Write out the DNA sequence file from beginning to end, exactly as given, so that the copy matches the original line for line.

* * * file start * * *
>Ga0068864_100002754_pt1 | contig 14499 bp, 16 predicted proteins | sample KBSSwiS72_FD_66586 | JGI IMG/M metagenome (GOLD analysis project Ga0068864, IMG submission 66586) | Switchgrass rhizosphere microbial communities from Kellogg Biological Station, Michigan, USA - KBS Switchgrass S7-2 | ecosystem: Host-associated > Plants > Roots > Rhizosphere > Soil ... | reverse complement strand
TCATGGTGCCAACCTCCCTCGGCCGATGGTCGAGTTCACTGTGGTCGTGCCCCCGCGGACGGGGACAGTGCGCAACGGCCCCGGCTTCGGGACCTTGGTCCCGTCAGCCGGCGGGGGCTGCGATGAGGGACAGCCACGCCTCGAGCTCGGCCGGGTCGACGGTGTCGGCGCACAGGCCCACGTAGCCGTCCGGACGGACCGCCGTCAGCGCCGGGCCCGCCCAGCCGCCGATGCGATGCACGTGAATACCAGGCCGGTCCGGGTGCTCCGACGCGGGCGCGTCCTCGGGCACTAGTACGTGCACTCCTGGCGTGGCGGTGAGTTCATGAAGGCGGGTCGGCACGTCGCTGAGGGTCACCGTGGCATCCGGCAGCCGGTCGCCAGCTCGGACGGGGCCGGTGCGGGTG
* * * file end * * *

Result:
>Ga0068864_100002754_pt1 | contig 14499 bp, 16 predicted proteins | sample KBSSwiS72_FD_66586 | JGI IMG/M metagenome (GOLD analysis project Ga0068864, IMG submission 66586) | Switchgrass rhizosphere microbial communities from Kellogg Biological Station, Michigan, USA - KBS Switchgrass S7-2 | ecosystem: Host-associated > Plants > Roots > Rhizosphere > Soil ... | reverse complement strand
TCATGGTGCCAACCTCCCTCGGCCGATGGTCGAGTTCACTGTGGTCGTGCCCCCGCGGACGGGGACAGTGCGCAACGGCCCCGGCTTCGGGACCTTGGTCCCGTCAGCCGGCGGGGGCTGCGATGAGGGACAGCCACGCCTCGAGCTCGGCCGGGTCGACGGTGTCGGCGCACAGGCCCACGTAGCCGTCCGGACGGACCGCCGTCAGCGCCGGGCCCGCCCAGCCGCCGATGCGATGCACGTGAATACCAGGCCGGTCCGGGTGCTCCGACGCGGGCGCGTCCTCGGGCACTAGTACGTGCACTCCTGGCGTGGCGGTGAGTTCATGAAGGCGGGTCGGCACGTCGCTGAGGGTCACCGTGGCATCCGGCAGCCGGTCGCCAGCTCGGACGGGGCCGGTGCGGGTG